I thought that once I reached my initial goal, I would just happily stay at that magic weight forever and live happily ever after.  Not true.  Don’t get me wrong, I think I’ve done a great job getting to where I am.  But just like with pretty much everything else in life, there is always room for improvement.  I want to have more muscle tone, I want to be a better runner.  I really friggin’ want lady abs (someday!).  And sometimes it’s frustrating to feel like I’m never going to be done and perfected.  But I don’t think anyone feels that way.  Even the person you think has the most perfect body on earth probably wishes they looked as good as the airbrushed version of them that they see on magazine covers.  As long as you use that as motivation to keep active and keep eating well and keep working, I don’t really think that’s a bad thing.

But it is important to look at your body right now (right now, I said!) and appreciate it for what it is and what it does for you and what it allows you to do.  Thank your body for what it’s done today.  And appreciate the things about it you think are attractive.  I remember waking up one day and looking in the mirror and thinking, “my, what mighty fine clavicles I have!”  I am not kidding.  They are fantastic, feminine clavicles.  And on days that I feel bloated or I’m having a bad hair day, I take a good look at my clavicles and remind myself that I have mighty fine clavicles, no matter what.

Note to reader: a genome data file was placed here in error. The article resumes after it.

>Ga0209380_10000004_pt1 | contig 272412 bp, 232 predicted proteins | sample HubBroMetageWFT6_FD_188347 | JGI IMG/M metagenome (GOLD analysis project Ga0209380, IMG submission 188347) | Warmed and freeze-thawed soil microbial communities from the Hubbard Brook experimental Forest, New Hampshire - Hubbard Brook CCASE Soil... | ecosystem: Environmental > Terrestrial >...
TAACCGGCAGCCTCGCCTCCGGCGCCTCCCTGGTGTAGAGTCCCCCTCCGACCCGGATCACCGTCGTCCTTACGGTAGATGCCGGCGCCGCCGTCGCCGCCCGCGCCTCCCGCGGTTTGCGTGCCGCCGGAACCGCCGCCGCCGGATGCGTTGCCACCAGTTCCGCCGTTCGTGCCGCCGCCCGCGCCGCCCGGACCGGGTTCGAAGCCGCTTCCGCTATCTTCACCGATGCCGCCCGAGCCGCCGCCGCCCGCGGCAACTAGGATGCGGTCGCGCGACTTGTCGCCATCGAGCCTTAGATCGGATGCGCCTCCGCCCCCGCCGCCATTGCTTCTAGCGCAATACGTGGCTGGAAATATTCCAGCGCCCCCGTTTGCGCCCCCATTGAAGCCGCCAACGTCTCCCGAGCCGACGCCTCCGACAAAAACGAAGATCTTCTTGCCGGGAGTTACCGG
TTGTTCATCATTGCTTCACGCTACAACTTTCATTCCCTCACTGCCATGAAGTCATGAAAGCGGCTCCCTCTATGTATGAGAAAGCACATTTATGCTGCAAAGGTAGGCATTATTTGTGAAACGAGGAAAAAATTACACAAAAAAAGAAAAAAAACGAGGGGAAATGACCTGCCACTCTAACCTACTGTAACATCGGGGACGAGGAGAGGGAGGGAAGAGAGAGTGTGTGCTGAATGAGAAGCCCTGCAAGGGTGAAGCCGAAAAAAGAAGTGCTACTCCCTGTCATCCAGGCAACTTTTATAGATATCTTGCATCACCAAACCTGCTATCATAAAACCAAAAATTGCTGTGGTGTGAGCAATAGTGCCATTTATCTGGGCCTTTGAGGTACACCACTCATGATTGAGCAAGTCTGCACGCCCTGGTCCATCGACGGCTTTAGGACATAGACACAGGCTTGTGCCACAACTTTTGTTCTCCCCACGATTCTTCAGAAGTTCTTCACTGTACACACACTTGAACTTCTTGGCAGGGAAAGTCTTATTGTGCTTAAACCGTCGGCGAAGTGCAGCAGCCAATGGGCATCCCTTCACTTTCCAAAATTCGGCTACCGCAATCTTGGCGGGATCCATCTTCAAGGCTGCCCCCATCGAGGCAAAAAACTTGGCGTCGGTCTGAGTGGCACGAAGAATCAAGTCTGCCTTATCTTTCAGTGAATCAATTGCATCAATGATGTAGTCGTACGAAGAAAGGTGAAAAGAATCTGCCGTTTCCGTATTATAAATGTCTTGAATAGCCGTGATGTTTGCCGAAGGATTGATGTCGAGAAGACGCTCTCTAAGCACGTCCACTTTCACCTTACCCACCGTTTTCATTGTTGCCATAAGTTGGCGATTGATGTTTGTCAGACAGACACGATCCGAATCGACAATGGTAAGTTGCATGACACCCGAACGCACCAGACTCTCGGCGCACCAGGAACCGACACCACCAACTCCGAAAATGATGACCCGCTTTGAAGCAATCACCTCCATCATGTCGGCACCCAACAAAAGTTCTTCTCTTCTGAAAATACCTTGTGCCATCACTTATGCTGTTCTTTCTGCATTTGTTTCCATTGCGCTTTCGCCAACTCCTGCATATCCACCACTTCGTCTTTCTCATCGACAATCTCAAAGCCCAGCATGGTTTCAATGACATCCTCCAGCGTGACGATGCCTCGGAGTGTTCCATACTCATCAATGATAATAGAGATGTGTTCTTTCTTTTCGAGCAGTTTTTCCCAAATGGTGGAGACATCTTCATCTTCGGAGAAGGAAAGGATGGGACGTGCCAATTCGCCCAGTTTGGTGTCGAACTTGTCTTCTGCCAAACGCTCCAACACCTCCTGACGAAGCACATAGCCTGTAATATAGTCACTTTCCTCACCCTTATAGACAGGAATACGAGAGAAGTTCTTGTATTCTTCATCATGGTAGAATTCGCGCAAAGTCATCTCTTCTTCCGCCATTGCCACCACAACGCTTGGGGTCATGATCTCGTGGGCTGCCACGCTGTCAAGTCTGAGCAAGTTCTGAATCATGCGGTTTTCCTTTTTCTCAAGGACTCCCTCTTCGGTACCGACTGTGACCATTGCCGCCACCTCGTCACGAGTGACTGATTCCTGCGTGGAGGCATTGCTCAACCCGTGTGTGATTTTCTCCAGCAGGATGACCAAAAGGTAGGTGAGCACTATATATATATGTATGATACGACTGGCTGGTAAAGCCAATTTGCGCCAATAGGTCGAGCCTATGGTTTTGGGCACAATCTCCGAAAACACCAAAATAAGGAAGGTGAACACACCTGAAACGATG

Don’t ever give up, even when you’re discouraged.  Write down your goals and your plans, but lose your expectations.  Be patient.  You are a work in progress.  You are beautiful.  You are a miracle.     

And now. . . the promised before/after picture.  I don’t remember when the “before” picture was taken.  The “after” is only a few weeks old.

(Note: I’m not always sure what to write on this blog.  Hence the lack of updates.  So if you have any questions you’d like me to answer or address in a blog post, feel free to leave it in the comments or message me on facebook).